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Sun., Oct. 4
Serving the communities of Massena and Potsdam, New York
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Potsdam hydro plant nearly set for spring startup


POTSDAM - The end of the lengthy West Dam Hydroelectric project is within sight. After numerous delays spanning five years, village leaders hope the plant will begin generating power by this spring.

Last week the village board accepted a $59,000 proposal from engineering firm HMT Inc., Cicero, to begin working with National Grid Inc. to connect the turbines to the main power grid.

“The first thing is getting all the components so that National Grid and our components work together the way they should,” Village Administrator David H. Fenton said.

Once the village has connected to the grid it will be able to sell power to National Grid and others, and the hydro project will finally begin making money.

So far the project has cost the village close to $4.5 million, and it will cost about $200,000 more to see it through to completion. Potsdam is three years into paying off a 20-year loan on the project, at $230,000 annually.

There are still a few roadblocks in the way before the plant can finally begin generating power.

“There always seems to be other hurdles to get over,” Mayor Steven W. Yurgartis said.

National Grid has stringent grounding requirements, which allow electricity to be safely channeled into the ground in case of emergency. These requirements will require a well to be drilled through bedrock at the plant site. The village is still waiting for a quote to determine the cost of this well. It is expected to be several thousand dollars.

“It’s not an enormous amount of money, but it does take more time to complete the project,” Mr. Yurgartis said, adding that the plant is still on track to begin generating power next spring.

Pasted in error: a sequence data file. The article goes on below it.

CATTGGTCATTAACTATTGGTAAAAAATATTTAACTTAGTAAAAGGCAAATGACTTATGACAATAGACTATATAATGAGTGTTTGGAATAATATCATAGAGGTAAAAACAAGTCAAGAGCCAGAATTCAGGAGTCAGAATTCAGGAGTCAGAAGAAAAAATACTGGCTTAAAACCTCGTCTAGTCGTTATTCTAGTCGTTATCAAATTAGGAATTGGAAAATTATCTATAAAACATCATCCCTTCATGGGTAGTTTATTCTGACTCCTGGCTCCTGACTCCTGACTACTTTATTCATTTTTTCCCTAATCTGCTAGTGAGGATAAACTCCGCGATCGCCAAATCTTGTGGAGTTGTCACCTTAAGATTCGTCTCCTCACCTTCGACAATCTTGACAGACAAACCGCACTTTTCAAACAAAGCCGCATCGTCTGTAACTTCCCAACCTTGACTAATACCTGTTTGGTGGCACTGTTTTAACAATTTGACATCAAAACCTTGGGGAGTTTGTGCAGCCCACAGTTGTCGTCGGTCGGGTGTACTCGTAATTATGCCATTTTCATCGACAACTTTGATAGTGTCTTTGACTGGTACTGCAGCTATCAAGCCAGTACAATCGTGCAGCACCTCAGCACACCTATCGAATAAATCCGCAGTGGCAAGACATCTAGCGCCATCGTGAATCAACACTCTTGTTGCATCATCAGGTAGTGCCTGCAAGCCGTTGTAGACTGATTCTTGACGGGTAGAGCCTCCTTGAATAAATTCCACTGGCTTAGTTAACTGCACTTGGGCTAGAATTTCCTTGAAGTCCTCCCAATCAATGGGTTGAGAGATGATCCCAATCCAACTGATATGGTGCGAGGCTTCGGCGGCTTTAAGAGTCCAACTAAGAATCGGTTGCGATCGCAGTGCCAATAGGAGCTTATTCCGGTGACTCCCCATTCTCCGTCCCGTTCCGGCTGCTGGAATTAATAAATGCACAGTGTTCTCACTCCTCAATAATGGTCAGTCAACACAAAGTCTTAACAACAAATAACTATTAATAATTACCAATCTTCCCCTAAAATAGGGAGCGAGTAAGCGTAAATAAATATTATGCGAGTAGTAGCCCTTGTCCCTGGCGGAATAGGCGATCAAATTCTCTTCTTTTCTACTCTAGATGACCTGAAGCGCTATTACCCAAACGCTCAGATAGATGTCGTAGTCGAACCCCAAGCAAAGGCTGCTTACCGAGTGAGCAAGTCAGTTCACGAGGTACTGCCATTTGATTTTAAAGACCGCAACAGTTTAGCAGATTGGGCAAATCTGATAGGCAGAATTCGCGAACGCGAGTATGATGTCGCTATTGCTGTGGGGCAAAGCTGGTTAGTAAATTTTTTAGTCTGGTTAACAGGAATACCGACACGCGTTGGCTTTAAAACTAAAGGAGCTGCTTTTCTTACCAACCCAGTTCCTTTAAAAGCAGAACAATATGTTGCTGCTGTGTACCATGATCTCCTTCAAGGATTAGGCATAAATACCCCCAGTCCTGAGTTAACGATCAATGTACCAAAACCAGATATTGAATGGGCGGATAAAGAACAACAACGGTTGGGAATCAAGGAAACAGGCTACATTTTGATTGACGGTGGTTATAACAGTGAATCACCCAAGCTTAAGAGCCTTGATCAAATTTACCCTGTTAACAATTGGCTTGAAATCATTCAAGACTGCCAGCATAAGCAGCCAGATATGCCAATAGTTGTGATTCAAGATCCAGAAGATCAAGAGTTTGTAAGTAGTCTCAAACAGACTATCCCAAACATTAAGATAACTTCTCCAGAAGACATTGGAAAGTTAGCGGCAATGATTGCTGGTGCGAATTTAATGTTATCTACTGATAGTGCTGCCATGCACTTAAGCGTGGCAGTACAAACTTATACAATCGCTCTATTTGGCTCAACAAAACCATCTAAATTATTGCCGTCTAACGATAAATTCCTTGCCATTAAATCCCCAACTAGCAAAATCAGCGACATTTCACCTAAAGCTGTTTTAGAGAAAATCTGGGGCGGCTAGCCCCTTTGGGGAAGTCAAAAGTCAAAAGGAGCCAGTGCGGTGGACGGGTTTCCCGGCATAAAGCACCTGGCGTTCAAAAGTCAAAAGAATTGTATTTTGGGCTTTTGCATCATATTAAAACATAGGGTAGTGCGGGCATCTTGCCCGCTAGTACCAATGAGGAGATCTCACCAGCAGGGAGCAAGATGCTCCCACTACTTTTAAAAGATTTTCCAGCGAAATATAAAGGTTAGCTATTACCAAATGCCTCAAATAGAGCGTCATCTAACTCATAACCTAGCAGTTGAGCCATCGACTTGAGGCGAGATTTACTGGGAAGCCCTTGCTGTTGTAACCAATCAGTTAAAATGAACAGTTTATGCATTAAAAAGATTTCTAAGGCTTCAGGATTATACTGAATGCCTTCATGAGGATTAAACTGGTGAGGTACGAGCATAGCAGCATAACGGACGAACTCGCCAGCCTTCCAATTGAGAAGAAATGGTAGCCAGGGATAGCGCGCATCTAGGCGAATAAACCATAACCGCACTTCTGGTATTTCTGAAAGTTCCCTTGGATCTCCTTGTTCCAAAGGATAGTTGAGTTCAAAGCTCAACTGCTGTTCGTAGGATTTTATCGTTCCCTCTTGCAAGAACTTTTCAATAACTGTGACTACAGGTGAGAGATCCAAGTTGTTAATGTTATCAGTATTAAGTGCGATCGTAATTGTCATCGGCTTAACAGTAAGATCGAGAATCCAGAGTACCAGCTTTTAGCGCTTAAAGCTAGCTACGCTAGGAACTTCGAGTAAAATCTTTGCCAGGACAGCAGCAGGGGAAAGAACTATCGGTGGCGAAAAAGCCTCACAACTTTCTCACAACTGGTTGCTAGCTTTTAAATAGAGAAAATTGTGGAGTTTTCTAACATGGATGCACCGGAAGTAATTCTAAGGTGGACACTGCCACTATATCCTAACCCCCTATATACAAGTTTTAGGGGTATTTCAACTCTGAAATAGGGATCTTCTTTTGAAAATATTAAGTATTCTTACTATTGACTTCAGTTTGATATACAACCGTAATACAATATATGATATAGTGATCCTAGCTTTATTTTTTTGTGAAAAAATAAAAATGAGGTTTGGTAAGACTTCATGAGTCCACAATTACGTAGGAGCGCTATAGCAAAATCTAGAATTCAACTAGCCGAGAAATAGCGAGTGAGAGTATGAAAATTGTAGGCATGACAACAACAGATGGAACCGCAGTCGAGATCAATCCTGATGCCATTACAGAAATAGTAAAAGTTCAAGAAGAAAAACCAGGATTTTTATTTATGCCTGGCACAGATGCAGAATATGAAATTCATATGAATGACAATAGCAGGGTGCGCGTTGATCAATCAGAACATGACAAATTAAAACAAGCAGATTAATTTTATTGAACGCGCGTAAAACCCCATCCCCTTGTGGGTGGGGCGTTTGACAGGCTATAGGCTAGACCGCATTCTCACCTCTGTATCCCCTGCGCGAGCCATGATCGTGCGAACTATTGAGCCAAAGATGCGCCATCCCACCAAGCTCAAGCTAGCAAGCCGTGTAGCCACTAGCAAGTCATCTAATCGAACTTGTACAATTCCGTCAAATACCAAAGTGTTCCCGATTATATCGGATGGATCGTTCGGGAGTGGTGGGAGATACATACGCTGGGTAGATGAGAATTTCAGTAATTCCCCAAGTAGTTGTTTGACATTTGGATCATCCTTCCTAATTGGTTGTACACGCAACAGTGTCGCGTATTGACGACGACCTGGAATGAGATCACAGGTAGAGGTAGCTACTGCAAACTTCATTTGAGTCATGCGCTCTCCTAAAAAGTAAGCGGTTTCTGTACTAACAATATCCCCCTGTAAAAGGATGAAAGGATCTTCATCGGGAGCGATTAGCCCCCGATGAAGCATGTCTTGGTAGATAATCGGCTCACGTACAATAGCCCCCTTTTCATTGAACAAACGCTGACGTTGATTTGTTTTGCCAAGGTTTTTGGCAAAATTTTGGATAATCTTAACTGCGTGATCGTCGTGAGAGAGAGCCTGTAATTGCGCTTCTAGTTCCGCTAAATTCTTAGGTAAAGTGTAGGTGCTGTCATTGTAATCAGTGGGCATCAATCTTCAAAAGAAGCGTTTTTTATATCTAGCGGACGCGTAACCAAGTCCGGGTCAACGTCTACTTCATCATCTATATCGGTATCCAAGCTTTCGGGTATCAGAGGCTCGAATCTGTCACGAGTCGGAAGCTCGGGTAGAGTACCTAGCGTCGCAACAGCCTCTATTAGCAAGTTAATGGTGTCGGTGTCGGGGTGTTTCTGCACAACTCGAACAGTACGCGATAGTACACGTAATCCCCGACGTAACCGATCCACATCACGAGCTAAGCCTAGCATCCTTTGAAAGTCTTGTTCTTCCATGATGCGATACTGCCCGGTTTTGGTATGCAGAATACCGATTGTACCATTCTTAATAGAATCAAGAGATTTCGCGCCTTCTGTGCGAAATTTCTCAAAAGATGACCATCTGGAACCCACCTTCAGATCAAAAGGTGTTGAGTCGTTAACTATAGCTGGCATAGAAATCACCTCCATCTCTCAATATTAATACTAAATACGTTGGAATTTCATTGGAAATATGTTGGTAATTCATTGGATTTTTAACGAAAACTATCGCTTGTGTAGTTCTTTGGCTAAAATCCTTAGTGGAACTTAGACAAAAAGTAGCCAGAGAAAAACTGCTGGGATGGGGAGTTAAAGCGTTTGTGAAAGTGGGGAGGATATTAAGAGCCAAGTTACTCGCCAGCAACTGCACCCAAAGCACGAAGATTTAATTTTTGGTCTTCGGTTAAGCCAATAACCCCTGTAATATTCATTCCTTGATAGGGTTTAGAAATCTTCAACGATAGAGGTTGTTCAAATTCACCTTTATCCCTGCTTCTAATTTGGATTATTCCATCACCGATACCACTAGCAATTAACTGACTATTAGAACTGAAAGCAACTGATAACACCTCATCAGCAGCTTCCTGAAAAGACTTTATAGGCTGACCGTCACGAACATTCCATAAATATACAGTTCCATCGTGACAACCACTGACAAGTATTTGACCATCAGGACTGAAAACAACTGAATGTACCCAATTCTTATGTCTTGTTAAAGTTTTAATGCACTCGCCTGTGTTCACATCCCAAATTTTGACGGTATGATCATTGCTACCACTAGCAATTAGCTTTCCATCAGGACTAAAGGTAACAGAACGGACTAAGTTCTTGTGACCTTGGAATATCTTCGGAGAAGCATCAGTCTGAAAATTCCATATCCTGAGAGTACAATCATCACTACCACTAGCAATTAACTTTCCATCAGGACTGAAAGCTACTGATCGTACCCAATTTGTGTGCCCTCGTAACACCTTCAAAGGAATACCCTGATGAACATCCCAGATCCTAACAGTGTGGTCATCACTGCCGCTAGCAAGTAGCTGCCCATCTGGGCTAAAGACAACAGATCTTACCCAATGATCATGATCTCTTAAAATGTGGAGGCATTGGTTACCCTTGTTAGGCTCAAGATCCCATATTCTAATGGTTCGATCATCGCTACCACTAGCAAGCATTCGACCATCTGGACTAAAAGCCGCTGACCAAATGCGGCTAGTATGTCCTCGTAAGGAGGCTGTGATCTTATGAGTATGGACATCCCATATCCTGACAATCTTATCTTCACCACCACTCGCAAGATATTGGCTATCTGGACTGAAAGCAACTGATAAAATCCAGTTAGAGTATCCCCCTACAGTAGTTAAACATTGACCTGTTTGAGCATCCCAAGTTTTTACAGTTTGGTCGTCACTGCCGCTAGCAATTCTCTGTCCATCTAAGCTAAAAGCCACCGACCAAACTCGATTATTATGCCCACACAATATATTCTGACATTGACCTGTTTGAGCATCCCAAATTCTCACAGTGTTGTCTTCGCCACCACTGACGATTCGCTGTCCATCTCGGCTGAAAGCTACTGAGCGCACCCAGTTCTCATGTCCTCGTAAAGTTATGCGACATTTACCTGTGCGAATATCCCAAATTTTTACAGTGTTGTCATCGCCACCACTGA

As the plant is connected to the power grid, engineers are working to manufacture and install the primary control panel.

Village leaders are considering selling the electricity generated by the plant to customers other than National Grid, like Clarkson University. This could allow Potsdam to fix the price of electricity over a long period, rather than having it fluctuate according to the rapidly-changing prices set by the state power market. However, no decisions have been finalized yet.

“We just want to test the water and definitely get the best price we can for our electricity,” Mr. Fenton said.

Construction on the West Dam Hydro plant began in 2008 and was slated for completion in summer 2009. It suffered numerous delays, mostly due to Canadian Turbines Inc., the company hired in 2007 to provide most of the much-needed parts for the project. The Burlington, Ont., company failed to fulfill its contract, causing the village to sue.

State Supreme Court Justice David R. Demarest awarded Potsdam $6.8 million in the lawsuit, although it is unlikely the village will ever see that much money. The current state of Canadian Turbines is unknown, and village leaders are working with Canadian attorneys to find out. The lawsuit will probably stretch on for months after power has finally begun the flow from the hydro plant.

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